You get anxious and bite your nails. Or maybe you’re bored and your hand finds its way to your mouth. Does this sound familiar to you?
There are many reasons why people bite their nails. It’s relatively common, though not the healthiest habit to keep. So why does it happen and is there a way to stop it?
The good news is that, with time and patience, you can stop this habit. In this article, you will find out how to stop biting nails and identify the reasons why you do it in the first place.
What Is Onychophagia?
If you bite your nails constantly, you probably have chronic onychophagia. That’s just another name for this common stress-relieving habit. Typically, it starts between the ages of 4 and 6 of age. Although it seems to stabilize between ages 7 and 10, it increases around the teenage years.
So you may have started the habit when you were young. Before you knew it, it probably followed you into adulthood. Some other habits associated with this condition may include:
- tooth grinding
- skin picking
- thumb sucking
- hair twisting
Nail biting may be embarrassing and unsanitary, but it could also be dangerous. These are some of the risks you may run into if you’re a nail biter:
- abnormal growth
- the skin around the nail gets sore or infected
- changes to the appearance of the nail
- damage to the tissue that causes nail growth
- teeth damage
- frequent colds and other illnesses from putting your hands in your mouth
Furthermore, nail-biting may be a sign of mental or emotional stress, but that is not the case all the time. Some people simply bite their nails when they feel hungry, bored, or insecure.
Regardless of why you do it, it’s important to understand that nail biting is a coping mechanism and that most people do it without thinking.
How to Stop Biting Nails: 8 Tips You Need to Try
Can you stop biting your nails immediately? Probably not. This may be a process, so it’s important that you keep at it and combine two or more methods if only one isn’t working for you.
So if you’re ready, try these tips to stop biting your nails:
1. Cut Those Nails
One of the easiest ways to avoid chewing your nails is to keep them short. If you take away the nails, you may not feel compelled to bite them. However, this method requires that you keep on top of trimming them down.
2. Put a Little Flavor on It
Why would you season your nails? Well, this is not that kind of flavor. If you use a bitter-flavored polish, it may help you to stop putting your nails in your mouth. These polishes are available over the counter, so you don’t need to see a doctor to get a hold of them.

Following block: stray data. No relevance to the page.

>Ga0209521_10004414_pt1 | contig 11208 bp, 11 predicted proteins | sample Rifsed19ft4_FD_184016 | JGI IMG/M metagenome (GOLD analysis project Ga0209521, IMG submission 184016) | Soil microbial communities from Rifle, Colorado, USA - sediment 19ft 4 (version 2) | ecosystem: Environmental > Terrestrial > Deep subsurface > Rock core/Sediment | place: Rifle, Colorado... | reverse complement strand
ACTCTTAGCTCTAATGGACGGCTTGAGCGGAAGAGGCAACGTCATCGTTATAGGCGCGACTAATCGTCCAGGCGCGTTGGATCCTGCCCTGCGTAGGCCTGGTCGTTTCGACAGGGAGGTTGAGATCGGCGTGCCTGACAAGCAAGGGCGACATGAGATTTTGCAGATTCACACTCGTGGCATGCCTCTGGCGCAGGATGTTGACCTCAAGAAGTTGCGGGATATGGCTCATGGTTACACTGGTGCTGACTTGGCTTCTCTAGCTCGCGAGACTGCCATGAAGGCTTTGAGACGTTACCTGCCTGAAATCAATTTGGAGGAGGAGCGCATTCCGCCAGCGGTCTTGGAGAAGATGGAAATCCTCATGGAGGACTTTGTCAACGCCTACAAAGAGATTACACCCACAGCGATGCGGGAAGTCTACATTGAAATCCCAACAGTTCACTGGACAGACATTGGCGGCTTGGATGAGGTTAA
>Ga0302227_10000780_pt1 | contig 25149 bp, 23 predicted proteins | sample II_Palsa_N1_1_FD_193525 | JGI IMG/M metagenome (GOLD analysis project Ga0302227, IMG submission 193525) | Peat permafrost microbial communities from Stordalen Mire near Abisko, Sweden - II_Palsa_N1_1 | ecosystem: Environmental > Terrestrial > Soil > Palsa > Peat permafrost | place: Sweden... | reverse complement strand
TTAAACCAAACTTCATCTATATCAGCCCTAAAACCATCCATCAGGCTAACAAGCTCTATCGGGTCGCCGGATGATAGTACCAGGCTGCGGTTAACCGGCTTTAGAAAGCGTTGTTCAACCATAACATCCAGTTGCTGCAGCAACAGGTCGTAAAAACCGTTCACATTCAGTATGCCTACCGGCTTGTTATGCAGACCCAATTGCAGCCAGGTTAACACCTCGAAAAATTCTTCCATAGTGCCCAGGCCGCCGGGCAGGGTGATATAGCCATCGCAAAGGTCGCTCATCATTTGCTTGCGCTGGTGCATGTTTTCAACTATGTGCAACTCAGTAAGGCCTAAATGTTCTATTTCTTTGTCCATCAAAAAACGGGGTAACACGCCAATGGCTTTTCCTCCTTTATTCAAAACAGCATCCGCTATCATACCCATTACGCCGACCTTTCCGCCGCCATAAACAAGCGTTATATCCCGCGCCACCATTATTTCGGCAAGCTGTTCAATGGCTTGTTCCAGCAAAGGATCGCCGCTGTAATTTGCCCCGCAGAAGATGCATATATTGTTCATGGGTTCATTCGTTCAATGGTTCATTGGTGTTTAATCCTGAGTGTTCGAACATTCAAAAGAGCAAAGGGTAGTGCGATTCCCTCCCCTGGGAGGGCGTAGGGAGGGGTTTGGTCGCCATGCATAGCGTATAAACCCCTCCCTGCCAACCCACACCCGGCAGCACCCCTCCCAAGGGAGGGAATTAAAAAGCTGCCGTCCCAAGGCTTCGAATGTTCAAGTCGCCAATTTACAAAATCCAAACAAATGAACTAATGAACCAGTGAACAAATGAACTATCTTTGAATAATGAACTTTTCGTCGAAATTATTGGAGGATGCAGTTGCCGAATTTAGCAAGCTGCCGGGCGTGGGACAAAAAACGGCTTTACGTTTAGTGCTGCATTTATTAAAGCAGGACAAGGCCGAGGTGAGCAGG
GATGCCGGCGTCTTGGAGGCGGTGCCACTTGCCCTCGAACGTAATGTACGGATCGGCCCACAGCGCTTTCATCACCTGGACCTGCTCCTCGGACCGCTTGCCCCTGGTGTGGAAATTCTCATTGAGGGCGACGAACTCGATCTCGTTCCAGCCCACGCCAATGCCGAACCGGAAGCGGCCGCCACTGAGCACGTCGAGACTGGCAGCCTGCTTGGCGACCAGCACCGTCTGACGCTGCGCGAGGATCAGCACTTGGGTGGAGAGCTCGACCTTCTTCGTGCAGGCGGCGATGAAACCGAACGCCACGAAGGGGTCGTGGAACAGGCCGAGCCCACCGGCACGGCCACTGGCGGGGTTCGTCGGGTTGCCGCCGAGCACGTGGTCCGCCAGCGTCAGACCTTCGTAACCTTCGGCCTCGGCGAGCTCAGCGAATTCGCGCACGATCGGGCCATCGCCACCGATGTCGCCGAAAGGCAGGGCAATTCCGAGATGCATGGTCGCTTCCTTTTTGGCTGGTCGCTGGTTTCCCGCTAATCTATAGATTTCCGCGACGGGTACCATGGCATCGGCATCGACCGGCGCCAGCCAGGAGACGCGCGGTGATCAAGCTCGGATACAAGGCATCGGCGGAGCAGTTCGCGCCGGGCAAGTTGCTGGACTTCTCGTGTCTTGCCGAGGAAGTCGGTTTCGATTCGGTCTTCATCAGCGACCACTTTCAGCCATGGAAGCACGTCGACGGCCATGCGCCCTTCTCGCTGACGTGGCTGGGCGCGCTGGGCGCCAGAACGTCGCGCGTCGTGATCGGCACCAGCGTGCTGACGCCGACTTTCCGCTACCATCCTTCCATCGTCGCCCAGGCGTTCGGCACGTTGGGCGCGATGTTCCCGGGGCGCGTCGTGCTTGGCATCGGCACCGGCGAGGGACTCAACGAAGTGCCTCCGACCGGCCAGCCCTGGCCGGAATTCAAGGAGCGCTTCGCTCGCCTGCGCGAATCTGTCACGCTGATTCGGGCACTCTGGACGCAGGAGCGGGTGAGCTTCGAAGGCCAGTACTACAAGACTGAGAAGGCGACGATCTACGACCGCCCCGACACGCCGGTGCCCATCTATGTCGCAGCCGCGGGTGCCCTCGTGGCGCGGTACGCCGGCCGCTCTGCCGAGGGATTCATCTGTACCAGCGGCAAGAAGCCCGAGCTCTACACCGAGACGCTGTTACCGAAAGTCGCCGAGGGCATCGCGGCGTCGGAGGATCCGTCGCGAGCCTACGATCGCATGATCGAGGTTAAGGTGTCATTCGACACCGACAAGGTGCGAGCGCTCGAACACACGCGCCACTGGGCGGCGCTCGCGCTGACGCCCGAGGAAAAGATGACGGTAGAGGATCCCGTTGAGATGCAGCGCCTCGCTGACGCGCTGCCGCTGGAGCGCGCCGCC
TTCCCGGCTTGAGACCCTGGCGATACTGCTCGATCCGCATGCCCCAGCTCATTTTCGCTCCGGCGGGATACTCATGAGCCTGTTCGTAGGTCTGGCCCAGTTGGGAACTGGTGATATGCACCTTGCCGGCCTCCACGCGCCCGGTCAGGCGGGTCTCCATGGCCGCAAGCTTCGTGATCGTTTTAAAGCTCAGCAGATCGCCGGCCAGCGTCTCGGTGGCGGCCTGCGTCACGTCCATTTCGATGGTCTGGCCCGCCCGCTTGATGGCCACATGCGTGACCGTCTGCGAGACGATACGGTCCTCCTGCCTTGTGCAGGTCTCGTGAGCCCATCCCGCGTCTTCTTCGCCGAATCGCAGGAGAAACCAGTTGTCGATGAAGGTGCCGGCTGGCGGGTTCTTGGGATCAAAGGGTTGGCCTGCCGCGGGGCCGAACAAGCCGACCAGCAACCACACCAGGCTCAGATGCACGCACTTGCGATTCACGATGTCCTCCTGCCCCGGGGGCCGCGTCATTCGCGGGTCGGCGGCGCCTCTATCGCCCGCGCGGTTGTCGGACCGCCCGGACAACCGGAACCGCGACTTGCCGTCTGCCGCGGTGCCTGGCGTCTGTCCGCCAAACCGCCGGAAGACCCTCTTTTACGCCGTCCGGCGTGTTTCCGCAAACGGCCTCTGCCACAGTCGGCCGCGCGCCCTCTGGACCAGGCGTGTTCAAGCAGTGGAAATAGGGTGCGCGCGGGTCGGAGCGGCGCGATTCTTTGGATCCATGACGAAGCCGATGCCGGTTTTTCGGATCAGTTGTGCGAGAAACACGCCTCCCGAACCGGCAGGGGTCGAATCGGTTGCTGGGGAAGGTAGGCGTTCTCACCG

3. Get Your Nails Done
If you hate wasting money, getting regular manicures may help you stop biting nails. After all, why would you want to throw away all that money?
4. Keep Your Focus on One Finger at a Time
Is it too overwhelming to stop chewing cold turkey? The American Academy of Dermatology recommends that you try a gradual approach instead. Start with one finger and focus on not biting that nail. Give yourself a week and then move on to the next nail. In no time, you’ll have stopped biting all your nails completely.
5. Identify Your Triggers
It’s not uncommon to have triggers that may send your fingers to your mouth. Identifying your triggers may help.
It may be physical triggers like seeing calluses or hangnails that get you biting your nails. You may have other triggers like boredom, anxiety, or stress. Knowing your triggers can help you avoid triggering situations and create a plan should one of your triggers occur.
6. Try Some Chewelry
Did you know that there’s special jewelry designed for nail biters? That’s right. One innovative company has a necklace called Saber Tooth which is intended for anyone who feels the need to chew things.
This necklace won’t stop your chewing habit, but it may transfer your oral chewing compulsion to another item.
7. Replace the Bad Habit with a Good One
This one may only work if you’re aware that you bite your nails and know what your triggers are. This is another simple premise – whenever you feel like you need to bite your nails, do something else. Try an activity that keeps your hands busy like squeezing a stress ball or playing with silly putty.
Additional habits to replace nail biting may also include:
- putting your hands in your pocket
- eating a carrot or other healthy snack
- chewing gum
- clapping your hands together
- filing or clipping your nails
- twiddling your thumbs
8. Keep Trying
Lastly, you won’t break this habit overnight. So even if you go through rough days, it’s important to keep at it. It takes time to instill good habits and break the bad ones.
Can a Doctor Help?
It’s important to try all these tips first. However, if you find that none of them help, it may be time to seek professional help. For some people, nail biting is a sign of serious emotional or psychological problems. Addressing these deeper issues may also help you stop biting your nails.
In addition, you may also seek help in the form of behavior therapy. If this sounds like something you’d like to pursue, let your doctor know about the nail biting and ask for a referral to a therapist.
Nail biting may be a common habit, but that doesn’t mean it’s one you have to live with. Continued biting may eventually lead to health issues, which is why you should take steps to stop it.
If you’re wondering how to stop biting nails, you should know that there are many different methods. As such, you may have to try a few until you find one that works for you. You can also try multiple methods at the same time to increase your chances of quitting this habit.